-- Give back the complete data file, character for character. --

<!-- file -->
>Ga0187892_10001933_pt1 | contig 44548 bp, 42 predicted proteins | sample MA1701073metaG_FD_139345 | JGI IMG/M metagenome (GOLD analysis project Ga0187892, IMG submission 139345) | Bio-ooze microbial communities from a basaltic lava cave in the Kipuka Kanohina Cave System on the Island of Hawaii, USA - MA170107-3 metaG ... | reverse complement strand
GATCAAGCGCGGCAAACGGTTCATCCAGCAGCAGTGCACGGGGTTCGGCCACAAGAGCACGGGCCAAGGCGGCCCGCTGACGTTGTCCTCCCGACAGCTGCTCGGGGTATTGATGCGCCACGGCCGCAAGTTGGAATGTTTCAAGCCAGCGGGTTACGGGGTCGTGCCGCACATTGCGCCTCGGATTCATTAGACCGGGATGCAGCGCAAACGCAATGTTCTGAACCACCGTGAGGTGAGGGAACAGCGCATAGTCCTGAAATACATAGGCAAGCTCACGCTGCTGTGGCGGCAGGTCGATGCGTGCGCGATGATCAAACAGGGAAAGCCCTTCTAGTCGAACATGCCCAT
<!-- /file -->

>Ga0187892_10001933_pt1 | contig 44548 bp, 42 predicted proteins | sample MA1701073metaG_FD_139345 | JGI IMG/M metagenome (GOLD analysis project Ga0187892, IMG submission 139345) | Bio-ooze microbial communities from a basaltic lava cave in the Kipuka Kanohina Cave System on the Island of Hawaii, USA - MA170107-3 metaG ... | reverse complement strand
GATCAAGCGCGGCAAACGGTTCATCCAGCAGCAGTGCACGGGGTTCGGCCACAAGAGCACGGGCCAAGGCGGCCCGCTGACGTTGTCCTCCCGACAGCTGCTCGGGGTATTGATGCGCCACGGCCGCAAGTTGGAATGTTTCAAGCCAGCGGGTTACGGGGTCGTGCCGCACATTGCGCCTCGGATTCATTAGACCGGGATGCAGCGCAAACGCAATGTTCTGAACCACCGTGAGGTGAGGGAACAGCGCATAGTCCTGAAATACATAGGCAAGCTCACGCTGCTGTGGCGGCAGGTCGATGCGTGCGCGATGATCAAACAGGGAAAGCCCTTCTAGTCGAACATGCCCAT